Haven wanted plenty of distance between each pedicure throne. “Personal space is important and plays a huge role in a client’s satisfaction. We had a room available, so we took advantage of it,” McGwire says.
The VIP room was designed for clients seeking a more personal experience. Storage is plentiful to avoid unnecessary traffic to and from the room. Custom-painted cabinetry and unique hardware, plentiful crown molding, and a central chandelier all add up to create a classy experience.
Chairs and custom vanities were chosen to blend beautifully with the warm tones and hand-rubbed Venetian style wall treatments that can be seen from room to room.
Case Study 2: Doing It Yourself
Michelle Phoenix talks about her experience designing Wet Paint Nail Spa in Cambridge, Mass.
My aunt, who’s an interior designer, offered to help me design Wet Paint, but I really wasn’t able to make my vision clear to her. She kept coming up with all sorts of design motifs I didn’t want. Finally, I just decided I’d do it myself.
I’m really energetic, so I thought I’d design it with my favorite colors. A trip to Mexico really inspired me. In Mexico, they put any color they want anywhere, and it looks so wonderful. I thought, “I can do that.” The space is one long room, and the first three-quarters have bright, sunshine-yellow walls. The back quarter is spring green. The molding at the base of the walls is royal blue. The window and door frames are fuchsia. I furnished the salon with residential pieces, like squishy, comfy living room chairs that clients sit on for pedicures.
The finishwork was what really stumped me. Once all the major design elements were complete, I panicked because I realized there was so much more to do. I called my mom in for help. She helped me pick out the artwork, the decorative items for the tables, and all the other little details that finished the space.
It took me a good month and a half to design Wet Paint. I wound up spending one-third of my overall budget on the design. Would I do it again? Absolutely.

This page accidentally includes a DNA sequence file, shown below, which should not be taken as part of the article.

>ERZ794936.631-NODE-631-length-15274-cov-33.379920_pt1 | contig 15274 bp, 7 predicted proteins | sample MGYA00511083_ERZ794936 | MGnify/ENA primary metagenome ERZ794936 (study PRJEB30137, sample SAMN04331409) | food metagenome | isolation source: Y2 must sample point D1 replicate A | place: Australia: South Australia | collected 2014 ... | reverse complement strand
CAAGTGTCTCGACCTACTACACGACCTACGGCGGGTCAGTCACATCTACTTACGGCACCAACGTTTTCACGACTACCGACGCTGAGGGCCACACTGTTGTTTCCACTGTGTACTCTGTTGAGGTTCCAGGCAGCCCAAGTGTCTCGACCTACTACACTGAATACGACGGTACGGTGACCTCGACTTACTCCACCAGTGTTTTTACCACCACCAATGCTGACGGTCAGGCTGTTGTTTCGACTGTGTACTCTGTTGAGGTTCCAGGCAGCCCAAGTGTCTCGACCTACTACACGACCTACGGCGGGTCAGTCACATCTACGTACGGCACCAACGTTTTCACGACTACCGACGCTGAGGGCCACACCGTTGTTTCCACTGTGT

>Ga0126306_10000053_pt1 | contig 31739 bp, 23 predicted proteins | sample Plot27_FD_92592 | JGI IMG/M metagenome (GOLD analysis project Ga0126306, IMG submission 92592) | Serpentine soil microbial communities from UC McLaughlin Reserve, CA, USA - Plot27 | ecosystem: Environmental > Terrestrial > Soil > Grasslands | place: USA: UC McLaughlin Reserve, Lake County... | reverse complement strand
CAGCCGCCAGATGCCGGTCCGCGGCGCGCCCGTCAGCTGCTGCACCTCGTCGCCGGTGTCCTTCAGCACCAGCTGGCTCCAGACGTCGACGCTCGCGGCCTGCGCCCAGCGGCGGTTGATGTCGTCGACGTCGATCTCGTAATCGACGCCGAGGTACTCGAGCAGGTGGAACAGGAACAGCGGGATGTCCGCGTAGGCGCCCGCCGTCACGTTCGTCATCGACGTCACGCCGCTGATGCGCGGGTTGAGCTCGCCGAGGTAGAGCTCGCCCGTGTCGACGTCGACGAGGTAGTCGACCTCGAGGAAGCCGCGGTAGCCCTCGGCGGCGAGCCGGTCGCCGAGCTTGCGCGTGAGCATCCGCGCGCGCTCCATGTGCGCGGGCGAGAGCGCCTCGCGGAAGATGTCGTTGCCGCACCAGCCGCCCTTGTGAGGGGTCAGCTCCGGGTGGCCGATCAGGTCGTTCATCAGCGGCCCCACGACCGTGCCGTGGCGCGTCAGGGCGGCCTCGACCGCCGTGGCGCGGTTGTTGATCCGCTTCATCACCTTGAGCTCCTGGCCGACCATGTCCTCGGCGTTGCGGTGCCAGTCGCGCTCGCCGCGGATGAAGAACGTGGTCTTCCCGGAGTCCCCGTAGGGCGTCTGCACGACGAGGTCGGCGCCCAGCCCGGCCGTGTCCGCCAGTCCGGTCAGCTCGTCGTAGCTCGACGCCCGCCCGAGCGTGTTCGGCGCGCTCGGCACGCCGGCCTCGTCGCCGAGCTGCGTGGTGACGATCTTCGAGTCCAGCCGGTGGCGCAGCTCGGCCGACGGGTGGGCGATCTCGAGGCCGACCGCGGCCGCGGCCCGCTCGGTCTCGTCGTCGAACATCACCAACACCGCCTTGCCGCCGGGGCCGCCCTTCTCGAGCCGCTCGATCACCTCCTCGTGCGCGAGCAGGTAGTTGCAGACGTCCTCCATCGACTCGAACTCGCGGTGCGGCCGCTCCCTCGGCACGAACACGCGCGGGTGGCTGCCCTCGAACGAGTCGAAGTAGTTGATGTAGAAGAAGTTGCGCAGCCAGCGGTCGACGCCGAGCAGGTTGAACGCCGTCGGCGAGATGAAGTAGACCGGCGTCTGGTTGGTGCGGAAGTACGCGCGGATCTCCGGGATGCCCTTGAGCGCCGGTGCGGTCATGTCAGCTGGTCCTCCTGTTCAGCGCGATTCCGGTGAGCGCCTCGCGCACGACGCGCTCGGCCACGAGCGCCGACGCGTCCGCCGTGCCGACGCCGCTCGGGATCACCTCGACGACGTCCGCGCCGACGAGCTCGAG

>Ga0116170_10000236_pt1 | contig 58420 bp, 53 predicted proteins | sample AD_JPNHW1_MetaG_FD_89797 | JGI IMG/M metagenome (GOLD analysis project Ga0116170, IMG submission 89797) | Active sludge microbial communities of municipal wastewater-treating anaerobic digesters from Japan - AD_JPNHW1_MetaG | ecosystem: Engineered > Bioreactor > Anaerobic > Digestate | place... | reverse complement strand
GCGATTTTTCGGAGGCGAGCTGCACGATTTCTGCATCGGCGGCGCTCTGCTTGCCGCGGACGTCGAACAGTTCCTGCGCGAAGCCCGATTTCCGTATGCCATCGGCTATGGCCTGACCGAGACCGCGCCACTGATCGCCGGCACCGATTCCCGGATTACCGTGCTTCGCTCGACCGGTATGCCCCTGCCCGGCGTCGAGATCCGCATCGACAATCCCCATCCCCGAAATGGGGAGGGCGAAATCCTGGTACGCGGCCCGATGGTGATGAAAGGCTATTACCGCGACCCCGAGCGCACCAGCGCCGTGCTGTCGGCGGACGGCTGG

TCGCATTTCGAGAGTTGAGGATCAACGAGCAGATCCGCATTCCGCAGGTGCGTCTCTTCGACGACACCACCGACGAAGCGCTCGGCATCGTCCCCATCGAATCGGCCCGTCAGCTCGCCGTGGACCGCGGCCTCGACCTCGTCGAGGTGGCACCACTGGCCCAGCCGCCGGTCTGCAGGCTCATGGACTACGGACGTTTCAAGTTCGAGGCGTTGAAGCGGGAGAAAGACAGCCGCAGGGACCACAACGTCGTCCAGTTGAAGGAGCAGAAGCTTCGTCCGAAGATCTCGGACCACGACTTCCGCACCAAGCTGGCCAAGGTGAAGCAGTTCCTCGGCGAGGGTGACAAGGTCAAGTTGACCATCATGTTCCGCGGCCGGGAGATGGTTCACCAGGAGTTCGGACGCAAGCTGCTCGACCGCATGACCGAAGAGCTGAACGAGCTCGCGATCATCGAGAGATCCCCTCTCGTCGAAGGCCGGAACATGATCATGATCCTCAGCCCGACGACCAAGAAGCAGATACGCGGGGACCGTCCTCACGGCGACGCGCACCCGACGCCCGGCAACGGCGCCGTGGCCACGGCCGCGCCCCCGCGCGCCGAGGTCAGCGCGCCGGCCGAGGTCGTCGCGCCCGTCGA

Going with the Pros
If you’ve decided to hire a design professional to create your salon, here’s a list of design firms who specialize in salon and spa design to get you started. For a complete list, check out www.nailsindustrydirectory.com.
Belvedere USA Corp.
Price Range: design service fee is taken as a deposit toward your equipment purchase; if you purchase your equipment from Belvedere, there’s no additional design fee. Otherwise, $1,000 floor plan; $2,000 working drawings; and $2,000 color and material selections.
The Nailco Group
Price Range: $250 - $1,000 (depending on square footage); plus, the cost for all furniture and salon equipment
Salon Designers International
Price Range: A $1,500 potentially refundable deposit; if you buy your furniture from the company, the $1,500 will go toward the furniture; otherwise, it covers your design fee.
Price Range: $1/sq. ft. for a basic floor plan
Check to see what design services your local distributor offers.
DIY? Where to Buy
Straight from the mouths of salon owners who have successfully designed their own spaces, this list gives you a few ideas of where you can start shopping.
Rooms To Go
Go to www.yellowpages.com to find antique stores in your city.
Ask your family and friends if you can raid their houses for extra furnishings they no longer use.
Used-Furniture Shops & Thrift Shops
Go to www.yellowpages.com to find local used-furniture stores and thrift shops. You’ll want to steam clean purchases before using them.
Sure their stuff probably won’t be for sale, but you should visit as many other salons as you can for inspiration.